By the year 2020, Millennials (those born between approximately the years 1979 and 2000) will make up 46% of the labor force in the US. If your organization doesn’t already have an influx of Millennials, it soon will. This demographic has very different work styles and philosophies than other generations – especially Baby Boomers, who are starting to retire in greater numbers (though increasing numbers of them are remaining in the workforce, through choice or necessity).
As the workforce changes, IT service management will change too, and as your IT service desk includes greater numbers of young adults, IT managers will have to make changes if they want to continue to deliver the best IT services.
Getting young workers up to speed quickly is essential for your hiring investment to pay off.
Some factors to consider:
Capture Institutional Knowledge Before Baby Boomers Retire
When a longtime worker leaves, he or she could be walking out the door with an incredibly valuable store of internalized company knowledge. While some of this valuable knowledge will become less relevant over time, much of it will remain valuable, so it’s essential that you make an attempt to capture some of this institutional knowledge before it goes away.
If your IT service desk has been using software that allows creation of a knowledge base, you may have a head start on this process. Otherwise, you should make a concerted effort to document some of the more important knowledge your longtime workers have. This can save massive amounts of time when training new people and prevent duplication of old efforts.
Job Hopping Means Training Must Be Efficient
Today’s average worker stays at a job for an average of 4.4 years. The youngest workers, however, only stay about half that long. Job hopping is the norm for Millennials. Many of them saw their parents’ loyalty to employers rewarded with layoffs and downsizing, and they’re willing to give up some degree of security for the freedom to go elsewhere if they are unsatisfied.
Most companies simply cannot risk spending a year getting a new hire up to speed only to watch her take a job elsewhere after another year. Not only must onboarding and other HR procedures be streamlined, training has to be incredibly efficient. Ideally, a Millennial working on the IT service desk should be able to hit the ground running, or at least have the tools necessary to get up to speed as quickly as possible.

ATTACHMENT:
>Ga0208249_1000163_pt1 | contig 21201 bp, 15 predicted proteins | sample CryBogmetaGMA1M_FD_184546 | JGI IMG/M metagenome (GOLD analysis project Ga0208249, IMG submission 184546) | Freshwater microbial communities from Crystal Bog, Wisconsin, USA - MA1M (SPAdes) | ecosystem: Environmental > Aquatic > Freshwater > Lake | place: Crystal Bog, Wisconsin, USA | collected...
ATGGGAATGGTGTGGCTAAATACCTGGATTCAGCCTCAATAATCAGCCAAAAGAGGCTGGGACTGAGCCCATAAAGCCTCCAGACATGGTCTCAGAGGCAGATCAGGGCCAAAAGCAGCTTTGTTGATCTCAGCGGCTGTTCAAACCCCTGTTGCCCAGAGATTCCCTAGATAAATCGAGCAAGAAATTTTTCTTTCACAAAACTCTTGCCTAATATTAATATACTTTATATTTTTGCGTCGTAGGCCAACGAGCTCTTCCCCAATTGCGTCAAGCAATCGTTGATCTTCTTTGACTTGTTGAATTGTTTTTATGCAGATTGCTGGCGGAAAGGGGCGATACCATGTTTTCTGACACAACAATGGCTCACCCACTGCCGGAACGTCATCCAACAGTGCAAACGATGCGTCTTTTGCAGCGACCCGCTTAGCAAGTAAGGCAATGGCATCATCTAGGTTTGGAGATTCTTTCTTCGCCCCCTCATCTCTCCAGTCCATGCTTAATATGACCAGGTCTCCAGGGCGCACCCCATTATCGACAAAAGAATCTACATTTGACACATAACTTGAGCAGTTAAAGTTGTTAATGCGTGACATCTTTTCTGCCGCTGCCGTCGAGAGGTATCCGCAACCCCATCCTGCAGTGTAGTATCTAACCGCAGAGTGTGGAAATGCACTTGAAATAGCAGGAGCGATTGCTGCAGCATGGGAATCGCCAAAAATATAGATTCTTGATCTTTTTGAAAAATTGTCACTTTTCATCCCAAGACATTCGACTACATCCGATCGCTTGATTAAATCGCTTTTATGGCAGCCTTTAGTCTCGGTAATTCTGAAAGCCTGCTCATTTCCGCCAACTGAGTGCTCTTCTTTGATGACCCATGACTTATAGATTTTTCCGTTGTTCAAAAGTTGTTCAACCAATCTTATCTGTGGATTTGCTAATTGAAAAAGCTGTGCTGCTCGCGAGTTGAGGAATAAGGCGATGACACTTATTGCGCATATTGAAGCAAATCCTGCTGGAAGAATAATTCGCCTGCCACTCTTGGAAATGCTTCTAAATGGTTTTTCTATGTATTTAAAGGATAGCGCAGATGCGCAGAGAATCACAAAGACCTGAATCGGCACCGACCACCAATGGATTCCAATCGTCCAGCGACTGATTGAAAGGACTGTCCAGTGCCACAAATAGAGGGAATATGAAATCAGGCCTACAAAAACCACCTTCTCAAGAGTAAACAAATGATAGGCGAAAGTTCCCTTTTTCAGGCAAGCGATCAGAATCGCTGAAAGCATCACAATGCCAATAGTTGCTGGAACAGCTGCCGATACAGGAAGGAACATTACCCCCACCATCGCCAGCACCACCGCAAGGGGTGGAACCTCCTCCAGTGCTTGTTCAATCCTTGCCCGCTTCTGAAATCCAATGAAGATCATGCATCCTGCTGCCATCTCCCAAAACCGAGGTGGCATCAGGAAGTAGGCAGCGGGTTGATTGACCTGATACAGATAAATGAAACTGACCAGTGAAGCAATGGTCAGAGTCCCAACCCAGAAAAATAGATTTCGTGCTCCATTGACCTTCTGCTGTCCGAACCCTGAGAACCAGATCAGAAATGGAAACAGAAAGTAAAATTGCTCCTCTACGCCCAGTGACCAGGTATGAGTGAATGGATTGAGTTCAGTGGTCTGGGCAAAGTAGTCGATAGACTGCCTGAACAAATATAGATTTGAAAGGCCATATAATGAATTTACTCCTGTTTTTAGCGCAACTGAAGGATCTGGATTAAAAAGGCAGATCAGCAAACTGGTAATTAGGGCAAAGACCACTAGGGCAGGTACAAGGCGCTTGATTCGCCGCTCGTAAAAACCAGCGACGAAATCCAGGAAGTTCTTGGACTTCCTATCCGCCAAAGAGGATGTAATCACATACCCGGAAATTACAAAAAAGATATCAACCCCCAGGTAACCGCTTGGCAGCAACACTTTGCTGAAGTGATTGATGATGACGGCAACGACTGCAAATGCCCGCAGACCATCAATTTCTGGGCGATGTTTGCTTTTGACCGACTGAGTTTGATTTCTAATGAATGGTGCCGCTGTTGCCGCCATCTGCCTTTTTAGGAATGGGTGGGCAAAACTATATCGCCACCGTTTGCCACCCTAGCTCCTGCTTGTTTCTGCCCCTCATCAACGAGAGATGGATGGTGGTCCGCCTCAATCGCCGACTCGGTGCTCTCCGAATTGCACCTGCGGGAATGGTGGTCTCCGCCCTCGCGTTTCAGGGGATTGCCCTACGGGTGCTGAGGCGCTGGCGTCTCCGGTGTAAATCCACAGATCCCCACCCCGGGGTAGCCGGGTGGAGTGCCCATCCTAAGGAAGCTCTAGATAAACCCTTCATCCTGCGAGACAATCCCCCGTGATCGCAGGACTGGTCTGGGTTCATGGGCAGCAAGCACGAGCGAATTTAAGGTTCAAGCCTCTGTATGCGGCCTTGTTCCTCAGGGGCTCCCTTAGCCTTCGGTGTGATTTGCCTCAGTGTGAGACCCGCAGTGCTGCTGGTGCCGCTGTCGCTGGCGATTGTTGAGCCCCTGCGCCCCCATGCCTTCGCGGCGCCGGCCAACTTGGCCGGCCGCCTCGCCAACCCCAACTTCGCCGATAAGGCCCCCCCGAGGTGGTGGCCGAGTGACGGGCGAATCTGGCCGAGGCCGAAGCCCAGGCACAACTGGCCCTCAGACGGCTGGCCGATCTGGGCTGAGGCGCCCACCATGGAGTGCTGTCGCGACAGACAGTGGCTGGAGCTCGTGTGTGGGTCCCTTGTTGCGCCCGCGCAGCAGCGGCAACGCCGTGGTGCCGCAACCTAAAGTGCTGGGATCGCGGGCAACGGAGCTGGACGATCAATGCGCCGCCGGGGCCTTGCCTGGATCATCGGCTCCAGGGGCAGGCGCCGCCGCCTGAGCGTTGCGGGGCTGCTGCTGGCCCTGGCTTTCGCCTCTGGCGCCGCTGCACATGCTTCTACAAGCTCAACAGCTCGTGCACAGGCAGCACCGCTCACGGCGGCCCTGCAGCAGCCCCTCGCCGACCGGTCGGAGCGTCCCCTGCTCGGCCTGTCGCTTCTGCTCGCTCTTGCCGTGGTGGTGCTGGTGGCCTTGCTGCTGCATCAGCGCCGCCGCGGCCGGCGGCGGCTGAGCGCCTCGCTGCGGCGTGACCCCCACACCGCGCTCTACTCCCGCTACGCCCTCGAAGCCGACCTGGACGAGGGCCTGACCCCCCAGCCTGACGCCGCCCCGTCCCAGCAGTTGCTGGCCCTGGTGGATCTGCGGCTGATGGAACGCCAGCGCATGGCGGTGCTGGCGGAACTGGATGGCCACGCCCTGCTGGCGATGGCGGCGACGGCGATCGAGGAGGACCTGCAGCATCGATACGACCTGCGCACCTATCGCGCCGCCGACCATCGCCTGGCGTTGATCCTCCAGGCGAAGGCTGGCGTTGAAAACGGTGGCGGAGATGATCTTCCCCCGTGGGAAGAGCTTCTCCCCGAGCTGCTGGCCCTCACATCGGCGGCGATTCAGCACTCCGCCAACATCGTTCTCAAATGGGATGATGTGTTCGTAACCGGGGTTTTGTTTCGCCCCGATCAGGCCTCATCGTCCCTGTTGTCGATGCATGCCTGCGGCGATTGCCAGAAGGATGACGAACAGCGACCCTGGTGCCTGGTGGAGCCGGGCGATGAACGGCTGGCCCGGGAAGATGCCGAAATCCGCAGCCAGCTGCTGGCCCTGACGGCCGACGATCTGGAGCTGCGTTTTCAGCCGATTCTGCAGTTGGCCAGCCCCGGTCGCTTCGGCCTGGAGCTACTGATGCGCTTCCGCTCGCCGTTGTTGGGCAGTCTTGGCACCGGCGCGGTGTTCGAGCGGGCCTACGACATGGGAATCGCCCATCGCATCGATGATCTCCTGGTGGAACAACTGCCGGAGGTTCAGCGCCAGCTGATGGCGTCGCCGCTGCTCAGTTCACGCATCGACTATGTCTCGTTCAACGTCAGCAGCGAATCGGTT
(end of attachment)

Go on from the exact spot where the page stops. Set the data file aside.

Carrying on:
Look for Millennials Who Speak the IT Service Management Language
When you hire Millennials for IT service management positions, look for the ones who already speak the language. While they won’t necessarily know your company lingo, they should understand the terminology that surrounds IT service delivery. While your organization may or may not be fully committed to ITIL principles, the more closely aligned your processes are with ITIL, the easier time you’ll have finding Millennials who speak your language and are quick to train from their first day on the job.
The IT Service Desk Culture Is Critical
Work culture is extremely important to younger workers. If they don’t like the work culture, they’ll be gone as soon as they get the opportunity. That’s why it’s important up front to attempt to hire Millennials who you believe will be a good fit with your corporate culture. The culture of the IT service desk is important too. Young workers are incredibly tech savvy, and if the IT service desk is mired in outdated practices and immovable cultural mindsets, Millennials may not stick around long enough for your investment in hiring and training to pay off. “Because that’s how we’ve always done it” is increasingly harder to sell as an explanation to young employees.
Collaboration and Sharing Are Expected
One great thing about younger workers is that they don’t expect to have their own little fiefdom at work. Sharing and collaborating are expected, as are the tools necessary to do this efficiently. For the IT service desk, this may mean use of help desk software features like knowledge bases, social media integration, and easy use of mobile devices. IT service management can greatly benefit from collaboration and sharing, and when your IT service desk software enables this, it benefits not only Millennials, but the organization at large.
Millennials are changing the workforce, and the workplace must adapt if it is to attract and retain talented young workers. When your IT service desk is driven by great software you have the tools necessary to get new hires up to speed quickly, share solutions, and build better relationships with the organization as a whole. Adapting IT service management to the Millennial workforce may require some fundamental changes, but if done well, you can hire better IT team members, keep them longer, and deliver IT services more efficiently.
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